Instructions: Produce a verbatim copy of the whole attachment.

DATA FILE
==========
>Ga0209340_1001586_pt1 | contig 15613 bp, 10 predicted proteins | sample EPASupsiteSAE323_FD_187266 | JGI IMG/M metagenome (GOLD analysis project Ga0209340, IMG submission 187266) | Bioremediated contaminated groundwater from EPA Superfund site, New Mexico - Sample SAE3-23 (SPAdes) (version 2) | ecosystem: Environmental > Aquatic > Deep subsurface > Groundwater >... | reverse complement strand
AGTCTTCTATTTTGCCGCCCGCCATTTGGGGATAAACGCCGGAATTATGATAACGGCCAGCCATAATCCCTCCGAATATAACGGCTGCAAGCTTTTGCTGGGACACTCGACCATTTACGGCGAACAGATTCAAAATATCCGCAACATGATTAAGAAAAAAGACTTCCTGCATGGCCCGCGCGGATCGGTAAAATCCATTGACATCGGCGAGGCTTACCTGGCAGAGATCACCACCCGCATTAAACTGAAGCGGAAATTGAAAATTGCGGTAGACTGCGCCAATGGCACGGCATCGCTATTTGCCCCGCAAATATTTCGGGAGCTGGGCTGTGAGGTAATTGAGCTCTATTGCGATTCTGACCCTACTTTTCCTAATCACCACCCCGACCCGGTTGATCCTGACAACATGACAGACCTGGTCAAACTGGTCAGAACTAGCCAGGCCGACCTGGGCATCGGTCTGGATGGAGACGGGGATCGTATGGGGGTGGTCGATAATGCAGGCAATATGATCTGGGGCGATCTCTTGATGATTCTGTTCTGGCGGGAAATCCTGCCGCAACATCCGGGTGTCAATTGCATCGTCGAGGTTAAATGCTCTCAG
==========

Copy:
>Ga0209340_1001586_pt1 | contig 15613 bp, 10 predicted proteins | sample EPASupsiteSAE323_FD_187266 | JGI IMG/M metagenome (GOLD analysis project Ga0209340, IMG submission 187266) | Bioremediated contaminated groundwater from EPA Superfund site, New Mexico - Sample SAE3-23 (SPAdes) (version 2) | ecosystem: Environmental > Aquatic > Deep subsurface > Groundwater >... | reverse complement strand
AGTCTTCTATTTTGCCGCCCGCCATTTGGGGATAAACGCCGGAATTATGATAACGGCCAGCCATAATCCCTCCGAATATAACGGCTGCAAGCTTTTGCTGGGACACTCGACCATTTACGGCGAACAGATTCAAAATATCCGCAACATGATTAAGAAAAAAGACTTCCTGCATGGCCCGCGCGGATCGGTAAAATCCATTGACATCGGCGAGGCTTACCTGGCAGAGATCACCACCCGCATTAAACTGAAGCGGAAATTGAAAATTGCGGTAGACTGCGCCAATGGCACGGCATCGCTATTTGCCCCGCAAATATTTCGGGAGCTGGGCTGTGAGGTAATTGAGCTCTATTGCGATTCTGACCCTACTTTTCCTAATCACCACCCCGACCCGGTTGATCCTGACAACATGACAGACCTGGTCAAACTGGTCAGAACTAGCCAGGCCGACCTGGGCATCGGTCTGGATGGAGACGGGGATCGTATGGGGGTGGTCGATAATGCAGGCAATATGATCTGGGGCGATCTCTTGATGATTCTGTTCTGGCGGGAAATCCTGCCGCAACATCCGGGTGTCAATTGCATCGTCGAGGTTAAATGCTCTCAG